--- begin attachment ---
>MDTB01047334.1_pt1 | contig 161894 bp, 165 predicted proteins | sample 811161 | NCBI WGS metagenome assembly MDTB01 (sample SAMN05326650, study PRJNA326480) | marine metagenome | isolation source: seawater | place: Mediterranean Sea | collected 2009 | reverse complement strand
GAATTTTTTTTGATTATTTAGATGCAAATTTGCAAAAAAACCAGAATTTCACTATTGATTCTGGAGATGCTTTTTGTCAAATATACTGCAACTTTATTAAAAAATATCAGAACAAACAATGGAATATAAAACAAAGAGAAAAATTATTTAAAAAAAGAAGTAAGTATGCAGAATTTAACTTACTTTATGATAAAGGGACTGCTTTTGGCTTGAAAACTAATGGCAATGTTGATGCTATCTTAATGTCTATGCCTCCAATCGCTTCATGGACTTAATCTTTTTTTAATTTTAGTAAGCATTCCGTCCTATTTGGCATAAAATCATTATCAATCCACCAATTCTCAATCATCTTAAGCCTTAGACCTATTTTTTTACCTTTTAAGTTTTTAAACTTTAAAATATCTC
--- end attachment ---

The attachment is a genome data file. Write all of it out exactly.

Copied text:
>MDTB01047334.1_pt1 | contig 161894 bp, 165 predicted proteins | sample 811161 | NCBI WGS metagenome assembly MDTB01 (sample SAMN05326650, study PRJNA326480) | marine metagenome | isolation source: seawater | place: Mediterranean Sea | collected 2009 | reverse complement strand
GAATTTTTTTTGATTATTTAGATGCAAATTTGCAAAAAAACCAGAATTTCACTATTGATTCTGGAGATGCTTTTTGTCAAATATACTGCAACTTTATTAAAAAATATCAGAACAAACAATGGAATATAAAACAAAGAGAAAAATTATTTAAAAAAAGAAGTAAGTATGCAGAATTTAACTTACTTTATGATAAAGGGACTGCTTTTGGCTTGAAAACTAATGGCAATGTTGATGCTATCTTAATGTCTATGCCTCCAATCGCTTCATGGACTTAATCTTTTTTTAATTTTAGTAAGCATTCCGTCCTATTTGGCATAAAATCATTATCAATCCACCAATTCTCAATCATCTTAAGCCTTAGACCTATTTTTTTACCTTTTAAGTTTTTAAACTTTAAAATATCTC